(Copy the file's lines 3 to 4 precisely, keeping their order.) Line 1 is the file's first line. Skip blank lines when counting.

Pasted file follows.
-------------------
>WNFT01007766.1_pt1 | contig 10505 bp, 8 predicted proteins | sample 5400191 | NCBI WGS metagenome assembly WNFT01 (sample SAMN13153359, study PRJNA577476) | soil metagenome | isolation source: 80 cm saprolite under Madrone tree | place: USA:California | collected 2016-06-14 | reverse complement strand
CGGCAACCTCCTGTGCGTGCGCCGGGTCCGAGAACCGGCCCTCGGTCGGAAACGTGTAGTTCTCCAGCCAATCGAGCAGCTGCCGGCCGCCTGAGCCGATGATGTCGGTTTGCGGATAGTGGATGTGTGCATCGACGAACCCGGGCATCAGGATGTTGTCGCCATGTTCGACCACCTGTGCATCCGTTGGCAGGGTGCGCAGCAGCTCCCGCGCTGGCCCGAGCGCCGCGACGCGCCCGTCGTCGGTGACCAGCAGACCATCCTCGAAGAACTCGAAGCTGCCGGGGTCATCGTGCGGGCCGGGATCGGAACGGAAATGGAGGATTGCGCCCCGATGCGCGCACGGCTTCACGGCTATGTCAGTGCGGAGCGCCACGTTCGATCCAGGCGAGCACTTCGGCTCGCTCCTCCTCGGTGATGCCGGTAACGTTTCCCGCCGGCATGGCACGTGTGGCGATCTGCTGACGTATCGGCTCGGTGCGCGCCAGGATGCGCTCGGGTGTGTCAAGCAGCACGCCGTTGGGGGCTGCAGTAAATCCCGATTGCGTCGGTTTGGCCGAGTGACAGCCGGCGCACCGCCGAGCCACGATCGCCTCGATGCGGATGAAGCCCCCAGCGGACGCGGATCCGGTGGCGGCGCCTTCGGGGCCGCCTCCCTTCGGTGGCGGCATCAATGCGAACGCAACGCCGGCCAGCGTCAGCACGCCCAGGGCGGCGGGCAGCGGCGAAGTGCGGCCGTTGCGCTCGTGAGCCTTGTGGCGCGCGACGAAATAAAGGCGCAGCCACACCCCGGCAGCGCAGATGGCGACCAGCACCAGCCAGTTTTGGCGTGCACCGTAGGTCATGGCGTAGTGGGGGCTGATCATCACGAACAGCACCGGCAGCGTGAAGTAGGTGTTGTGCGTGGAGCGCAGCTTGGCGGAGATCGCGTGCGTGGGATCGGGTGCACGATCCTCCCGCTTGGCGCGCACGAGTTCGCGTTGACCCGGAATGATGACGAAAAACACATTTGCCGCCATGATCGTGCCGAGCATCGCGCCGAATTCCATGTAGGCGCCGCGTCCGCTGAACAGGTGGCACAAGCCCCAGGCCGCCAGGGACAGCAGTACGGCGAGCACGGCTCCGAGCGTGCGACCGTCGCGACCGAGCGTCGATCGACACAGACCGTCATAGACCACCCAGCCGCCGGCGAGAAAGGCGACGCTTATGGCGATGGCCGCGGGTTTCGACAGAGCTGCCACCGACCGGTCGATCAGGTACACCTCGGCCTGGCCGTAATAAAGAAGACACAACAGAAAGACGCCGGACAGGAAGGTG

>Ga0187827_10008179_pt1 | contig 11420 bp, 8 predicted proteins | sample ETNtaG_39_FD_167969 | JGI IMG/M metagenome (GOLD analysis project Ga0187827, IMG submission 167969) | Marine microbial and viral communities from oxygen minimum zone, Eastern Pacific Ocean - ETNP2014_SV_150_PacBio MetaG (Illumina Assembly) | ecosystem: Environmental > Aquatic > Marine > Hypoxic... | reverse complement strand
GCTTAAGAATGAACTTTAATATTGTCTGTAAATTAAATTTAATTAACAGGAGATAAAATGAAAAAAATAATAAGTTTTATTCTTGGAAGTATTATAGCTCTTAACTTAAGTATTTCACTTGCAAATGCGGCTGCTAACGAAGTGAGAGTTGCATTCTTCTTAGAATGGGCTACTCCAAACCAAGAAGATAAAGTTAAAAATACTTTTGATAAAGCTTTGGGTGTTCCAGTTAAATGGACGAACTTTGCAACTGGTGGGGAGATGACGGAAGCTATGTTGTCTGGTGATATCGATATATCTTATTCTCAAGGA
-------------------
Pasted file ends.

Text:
>Ga0187827_10008179_pt1 | contig 11420 bp, 8 predicted proteins | sample ETNtaG_39_FD_167969 | JGI IMG/M metagenome (GOLD analysis project Ga0187827, IMG submission 167969) | Marine microbial and viral communities from oxygen minimum zone, Eastern Pacific Ocean - ETNP2014_SV_150_PacBio MetaG (Illumina Assembly) | ecosystem: Environmental > Aquatic > Marine > Hypoxic... | reverse complement strand
GCTTAAGAATGAACTTTAATATTGTCTGTAAATTAAATTTAATTAACAGGAGATAAAATGAAAAAAATAATAAGTTTTATTCTTGGAAGTATTATAGCTCTTAACTTAAGTATTTCACTTGCAAATGCGGCTGCTAACGAAGTGAGAGTTGCATTCTTCTTAGAATGGGCTACTCCAAACCAAGAAGATAAAGTTAAAAATACTTTTGATAAAGCTTTGGGTGTTCCAGTTAAATGGACGAACTTTGCAACTGGTGGGGAGATGACGGAAGCTATGTTGTCTGGTGATATCGATATATCTTATTCTCAAGGA